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Q&A:
How should we handle our 22-month-old's screaming fits during diaper or clothing changes?

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Question


Why does my 22-month-old have a fit when we try to change her diaper or her clothes? When she knows we are coming toward her to change her diaper or her clothes, she runs from us screaming, "No!" Sometimes it takes both of us holding her down to get the job done. Why does she do this anWhy does my 22-month-old have a fit when we try to change her diaper or her clothes? When she knows we are coming toward her to change her diaper or her clothes, she runs from us screaming, "No!" Sometimes it takes both of us holding her down to get the job done. Why does she do this and what can we do to remedy this situation?

Answer


Although it can be very frustrating for everyone involved, this is actually pretty common behavior for young toddlers. So I wouldn't worry that there's anything wrong. Several things may be going on here. Let me explore a few of them.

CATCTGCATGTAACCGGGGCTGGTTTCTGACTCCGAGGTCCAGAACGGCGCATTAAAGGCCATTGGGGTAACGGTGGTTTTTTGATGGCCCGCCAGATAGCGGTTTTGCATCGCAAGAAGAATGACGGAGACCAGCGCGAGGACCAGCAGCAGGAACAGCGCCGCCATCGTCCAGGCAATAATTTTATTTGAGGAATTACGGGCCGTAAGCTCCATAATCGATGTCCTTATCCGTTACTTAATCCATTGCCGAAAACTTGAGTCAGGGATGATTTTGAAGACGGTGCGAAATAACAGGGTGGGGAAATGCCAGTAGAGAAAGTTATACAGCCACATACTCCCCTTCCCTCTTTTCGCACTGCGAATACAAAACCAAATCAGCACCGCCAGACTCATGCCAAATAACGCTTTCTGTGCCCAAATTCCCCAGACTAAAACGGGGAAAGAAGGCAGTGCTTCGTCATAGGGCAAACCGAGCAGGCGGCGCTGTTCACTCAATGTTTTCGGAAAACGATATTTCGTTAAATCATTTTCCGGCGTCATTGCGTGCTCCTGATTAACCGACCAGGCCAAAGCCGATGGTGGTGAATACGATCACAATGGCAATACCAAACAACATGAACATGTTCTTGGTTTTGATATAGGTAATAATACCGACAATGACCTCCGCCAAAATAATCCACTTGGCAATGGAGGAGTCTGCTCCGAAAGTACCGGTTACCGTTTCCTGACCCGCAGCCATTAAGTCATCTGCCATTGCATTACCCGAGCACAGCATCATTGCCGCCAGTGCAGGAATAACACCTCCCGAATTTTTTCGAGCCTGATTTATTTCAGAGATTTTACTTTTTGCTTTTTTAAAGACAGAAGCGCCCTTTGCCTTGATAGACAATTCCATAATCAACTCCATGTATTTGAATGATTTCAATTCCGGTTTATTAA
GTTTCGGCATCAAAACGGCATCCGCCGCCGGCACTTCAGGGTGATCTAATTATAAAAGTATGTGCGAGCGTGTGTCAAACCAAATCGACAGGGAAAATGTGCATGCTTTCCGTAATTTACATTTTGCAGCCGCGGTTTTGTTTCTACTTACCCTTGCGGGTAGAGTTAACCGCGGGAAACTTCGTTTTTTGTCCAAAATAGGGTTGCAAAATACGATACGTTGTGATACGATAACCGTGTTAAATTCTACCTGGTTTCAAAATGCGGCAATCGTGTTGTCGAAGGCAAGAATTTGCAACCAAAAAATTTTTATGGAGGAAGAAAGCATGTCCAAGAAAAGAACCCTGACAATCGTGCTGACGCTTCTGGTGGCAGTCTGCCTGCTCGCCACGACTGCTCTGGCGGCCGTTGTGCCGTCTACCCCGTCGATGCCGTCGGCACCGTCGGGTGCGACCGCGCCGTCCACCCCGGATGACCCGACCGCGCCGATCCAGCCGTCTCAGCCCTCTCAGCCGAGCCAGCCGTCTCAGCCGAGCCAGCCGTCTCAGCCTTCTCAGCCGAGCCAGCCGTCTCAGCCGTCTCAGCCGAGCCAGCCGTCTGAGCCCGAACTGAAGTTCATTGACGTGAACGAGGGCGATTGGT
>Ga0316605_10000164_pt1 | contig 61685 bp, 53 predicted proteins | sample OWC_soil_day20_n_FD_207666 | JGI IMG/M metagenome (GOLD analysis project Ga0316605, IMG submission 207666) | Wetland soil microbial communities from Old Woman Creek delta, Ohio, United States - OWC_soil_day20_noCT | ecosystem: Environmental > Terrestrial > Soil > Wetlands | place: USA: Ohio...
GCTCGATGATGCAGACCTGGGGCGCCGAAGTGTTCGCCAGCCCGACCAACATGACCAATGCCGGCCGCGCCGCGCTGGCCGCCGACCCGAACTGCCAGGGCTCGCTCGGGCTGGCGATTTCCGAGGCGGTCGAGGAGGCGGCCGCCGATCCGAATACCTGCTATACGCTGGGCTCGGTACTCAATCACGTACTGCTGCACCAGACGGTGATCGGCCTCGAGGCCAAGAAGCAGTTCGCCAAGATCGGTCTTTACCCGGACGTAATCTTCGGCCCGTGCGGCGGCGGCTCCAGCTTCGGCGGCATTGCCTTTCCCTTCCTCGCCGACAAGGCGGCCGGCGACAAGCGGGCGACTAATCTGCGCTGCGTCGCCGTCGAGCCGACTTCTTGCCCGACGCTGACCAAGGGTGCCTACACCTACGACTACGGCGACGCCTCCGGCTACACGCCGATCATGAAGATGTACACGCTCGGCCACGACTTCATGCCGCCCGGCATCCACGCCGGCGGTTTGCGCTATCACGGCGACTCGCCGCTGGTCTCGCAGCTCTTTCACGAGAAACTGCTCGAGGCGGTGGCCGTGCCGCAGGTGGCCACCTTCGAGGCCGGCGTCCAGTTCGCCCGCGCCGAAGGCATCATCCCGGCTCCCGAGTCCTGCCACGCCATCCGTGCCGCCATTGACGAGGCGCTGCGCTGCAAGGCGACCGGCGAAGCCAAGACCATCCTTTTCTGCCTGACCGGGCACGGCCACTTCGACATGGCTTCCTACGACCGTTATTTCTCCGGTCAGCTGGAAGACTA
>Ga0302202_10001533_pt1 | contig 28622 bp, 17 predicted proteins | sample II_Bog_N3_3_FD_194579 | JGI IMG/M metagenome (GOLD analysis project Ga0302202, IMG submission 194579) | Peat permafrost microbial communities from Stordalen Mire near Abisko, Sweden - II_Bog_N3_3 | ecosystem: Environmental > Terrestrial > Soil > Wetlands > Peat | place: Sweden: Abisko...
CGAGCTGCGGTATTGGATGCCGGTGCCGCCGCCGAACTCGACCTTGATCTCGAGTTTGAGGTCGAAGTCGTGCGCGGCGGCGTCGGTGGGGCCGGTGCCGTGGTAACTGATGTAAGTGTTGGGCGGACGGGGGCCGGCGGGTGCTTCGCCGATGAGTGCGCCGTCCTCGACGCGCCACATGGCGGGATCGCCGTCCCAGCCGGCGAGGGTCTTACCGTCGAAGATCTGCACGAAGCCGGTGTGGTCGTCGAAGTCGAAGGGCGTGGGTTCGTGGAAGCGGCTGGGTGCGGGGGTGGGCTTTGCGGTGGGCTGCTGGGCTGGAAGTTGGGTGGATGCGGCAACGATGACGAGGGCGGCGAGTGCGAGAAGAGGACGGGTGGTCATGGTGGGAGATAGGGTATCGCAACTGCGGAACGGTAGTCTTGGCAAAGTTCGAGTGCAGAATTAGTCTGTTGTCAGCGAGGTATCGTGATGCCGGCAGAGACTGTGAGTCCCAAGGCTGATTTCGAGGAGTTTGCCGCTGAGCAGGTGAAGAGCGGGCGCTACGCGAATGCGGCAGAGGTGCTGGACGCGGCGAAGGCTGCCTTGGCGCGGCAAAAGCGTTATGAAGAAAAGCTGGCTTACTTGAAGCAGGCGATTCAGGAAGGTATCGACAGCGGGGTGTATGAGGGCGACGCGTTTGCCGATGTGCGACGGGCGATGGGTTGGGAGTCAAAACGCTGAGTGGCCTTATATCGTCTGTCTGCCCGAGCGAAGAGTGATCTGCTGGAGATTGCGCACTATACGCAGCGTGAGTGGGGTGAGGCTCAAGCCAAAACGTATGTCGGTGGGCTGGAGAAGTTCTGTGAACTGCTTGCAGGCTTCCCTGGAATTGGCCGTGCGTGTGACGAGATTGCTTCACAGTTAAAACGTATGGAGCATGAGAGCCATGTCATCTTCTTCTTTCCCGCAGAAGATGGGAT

One of the challenges of toilet training is that young children often regard their excrement as a part of their bodies that they're reluctant to get rid of. They don't want to say goodbye to something valuable. You see changing her diaper as a way of getting her clean and more comfortable. She sees changing her diaper as having to part with something that she likes.



Also, children this age are beginning to learn the power of "No!" It becomes their favorite word. While we associate certain emotions with it, they don't—at least not all the time. So you shouldn't take her melodramatic screams of "No!" too personally or literally.



Finally, changing a diaper interrupts what a child is doing. For children with certain temperaments, it can be difficult to get back to playing after a diaper change. (Others have absolutely no difficulty handling this type of distraction. It's probably mostly a matter of genetics.) They become upset not because of the diaper change, but because they have trouble settling down again.



In some ways, your daughter's behavior could be a good thing. Being aware that she has a wet or soiled diaper is a critical step in toilet training. But since she's so upset right now, this isn't a good time to start. She'll just fight against it, leaving everyone even more frustrated.



Instead, give her extra attention and praise when her diaper needs changing. Tell her how happy you are with what she's done. Your goal is to help her shift the emotions she associates with it from fear and protectiveness to pride. Once this happens, she'll start letting you know that she needs changing by coming up to you rather than avoiding you.

 
 
 
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